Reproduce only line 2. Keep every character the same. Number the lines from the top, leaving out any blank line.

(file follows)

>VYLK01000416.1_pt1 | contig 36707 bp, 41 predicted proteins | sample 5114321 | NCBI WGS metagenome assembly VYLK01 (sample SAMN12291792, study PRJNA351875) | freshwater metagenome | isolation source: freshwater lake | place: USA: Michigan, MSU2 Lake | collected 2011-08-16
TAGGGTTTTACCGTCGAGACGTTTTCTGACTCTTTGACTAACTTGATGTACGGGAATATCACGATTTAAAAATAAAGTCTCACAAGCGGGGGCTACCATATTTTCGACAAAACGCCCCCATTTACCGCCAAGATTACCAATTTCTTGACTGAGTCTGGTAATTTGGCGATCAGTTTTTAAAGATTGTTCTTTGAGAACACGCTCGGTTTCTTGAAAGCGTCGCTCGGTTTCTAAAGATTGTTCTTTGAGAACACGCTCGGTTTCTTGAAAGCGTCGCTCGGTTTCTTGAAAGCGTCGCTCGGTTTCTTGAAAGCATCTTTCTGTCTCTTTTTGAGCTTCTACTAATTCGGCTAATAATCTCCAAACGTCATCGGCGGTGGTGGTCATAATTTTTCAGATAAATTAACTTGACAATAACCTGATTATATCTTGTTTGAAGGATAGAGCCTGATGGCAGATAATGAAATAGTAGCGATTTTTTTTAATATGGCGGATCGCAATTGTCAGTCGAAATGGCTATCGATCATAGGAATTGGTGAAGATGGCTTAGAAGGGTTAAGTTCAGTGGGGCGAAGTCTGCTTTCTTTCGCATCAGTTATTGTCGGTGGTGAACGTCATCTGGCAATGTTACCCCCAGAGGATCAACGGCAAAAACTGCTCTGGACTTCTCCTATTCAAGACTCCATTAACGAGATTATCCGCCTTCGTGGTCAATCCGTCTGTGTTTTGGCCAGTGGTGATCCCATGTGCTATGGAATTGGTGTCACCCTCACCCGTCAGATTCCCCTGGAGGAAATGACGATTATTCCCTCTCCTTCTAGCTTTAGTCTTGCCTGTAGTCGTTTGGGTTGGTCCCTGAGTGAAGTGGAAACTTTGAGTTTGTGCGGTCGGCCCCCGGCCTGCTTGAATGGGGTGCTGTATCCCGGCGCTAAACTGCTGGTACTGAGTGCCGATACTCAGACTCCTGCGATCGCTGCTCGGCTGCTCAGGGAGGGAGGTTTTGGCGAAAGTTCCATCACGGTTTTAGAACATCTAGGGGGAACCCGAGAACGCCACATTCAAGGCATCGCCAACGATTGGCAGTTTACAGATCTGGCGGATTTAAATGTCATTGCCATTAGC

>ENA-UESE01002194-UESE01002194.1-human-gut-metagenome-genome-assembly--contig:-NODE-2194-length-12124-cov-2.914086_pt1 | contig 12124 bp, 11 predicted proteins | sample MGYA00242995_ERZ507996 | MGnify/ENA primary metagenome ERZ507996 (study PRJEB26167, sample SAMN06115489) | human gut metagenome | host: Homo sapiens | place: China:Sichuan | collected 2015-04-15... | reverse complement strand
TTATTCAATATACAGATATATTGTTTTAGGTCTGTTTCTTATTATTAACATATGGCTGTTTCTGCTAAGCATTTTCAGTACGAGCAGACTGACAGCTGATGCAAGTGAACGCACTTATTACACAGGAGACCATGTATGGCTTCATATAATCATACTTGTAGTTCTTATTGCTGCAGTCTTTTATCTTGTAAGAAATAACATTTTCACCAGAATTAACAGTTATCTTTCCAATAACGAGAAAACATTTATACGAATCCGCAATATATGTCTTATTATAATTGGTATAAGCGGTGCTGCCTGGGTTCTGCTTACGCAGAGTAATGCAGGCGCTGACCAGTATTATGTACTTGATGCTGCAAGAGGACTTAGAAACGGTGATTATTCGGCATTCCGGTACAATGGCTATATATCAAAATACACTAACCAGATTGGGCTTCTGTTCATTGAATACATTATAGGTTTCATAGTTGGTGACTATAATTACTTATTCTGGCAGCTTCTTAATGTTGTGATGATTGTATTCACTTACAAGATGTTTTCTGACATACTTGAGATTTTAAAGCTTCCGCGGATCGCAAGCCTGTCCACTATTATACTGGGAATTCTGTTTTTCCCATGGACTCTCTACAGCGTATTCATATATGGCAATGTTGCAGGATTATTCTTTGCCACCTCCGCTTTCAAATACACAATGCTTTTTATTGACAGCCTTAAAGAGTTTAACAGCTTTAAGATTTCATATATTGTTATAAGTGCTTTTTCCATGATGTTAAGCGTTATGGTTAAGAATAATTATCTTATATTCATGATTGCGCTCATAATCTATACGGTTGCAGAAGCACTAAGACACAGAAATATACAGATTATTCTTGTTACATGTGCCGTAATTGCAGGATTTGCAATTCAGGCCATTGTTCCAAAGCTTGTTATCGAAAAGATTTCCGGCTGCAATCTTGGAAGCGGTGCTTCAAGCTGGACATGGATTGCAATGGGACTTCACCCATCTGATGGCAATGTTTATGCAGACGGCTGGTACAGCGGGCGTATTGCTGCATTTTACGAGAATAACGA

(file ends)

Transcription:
TAGGGTTTTACCGTCGAGACGTTTTCTGACTCTTTGACTAACTTGATGTACGGGAATATCACGATTTAAAAATAAAGTCTCACAAGCGGGGGCTACCATATTTTCGACAAAACGCCCCCATTTACCGCCAAGATTACCAATTTCTTGACTGAGTCTGGTAATTTGGCGATCAGTTTTTAAAGATTGTTCTTTGAGAACACGCTCGGTTTCTTGAAAGCGTCGCTCGGTTTCTAAAGATTGTTCTTTGAGAACACGCTCGGTTTCTTGAAAGCGTCGCTCGGTTTCTTGAAAGCGTCGCTCGGTTTCTTGAAAGCATCTTTCTGTCTCTTTTTGAGCTTCTACTAATTCGGCTAATAATCTCCAAACGTCATCGGCGGTGGTGGTCATAATTTTTCAGATAAATTAACTTGACAATAACCTGATTATATCTTGTTTGAAGGATAGAGCCTGATGGCAGATAATGAAATAGTAGCGATTTTTTTTAATATGGCGGATCGCAATTGTCAGTCGAAATGGCTATCGATCATAGGAATTGGTGAAGATGGCTTAGAAGGGTTAAGTTCAGTGGGGCGAAGTCTGCTTTCTTTCGCATCAGTTATTGTCGGTGGTGAACGTCATCTGGCAATGTTACCCCCAGAGGATCAACGGCAAAAACTGCTCTGGACTTCTCCTATTCAAGACTCCATTAACGAGATTATCCGCCTTCGTGGTCAATCCGTCTGTGTTTTGGCCAGTGGTGATCCCATGTGCTATGGAATTGGTGTCACCCTCACCCGTCAGATTCCCCTGGAGGAAATGACGATTATTCCCTCTCCTTCTAGCTTTAGTCTTGCCTGTAGTCGTTTGGGTTGGTCCCTGAGTGAAGTGGAAACTTTGAGTTTGTGCGGTCGGCCCCCGGCCTGCTTGAATGGGGTGCTGTATCCCGGCGCTAAACTGCTGGTACTGAGTGCCGATACTCAGACTCCTGCGATCGCTGCTCGGCTGCTCAGGGAGGGAGGTTTTGGCGAAAGTTCCATCACGGTTTTAGAACATCTAGGGGGAACCCGAGAACGCCACATTCAAGGCATCGCCAACGATTGGCAGTTTACAGATCTGGCGGATTTAAATGTCATTGCCATTAGC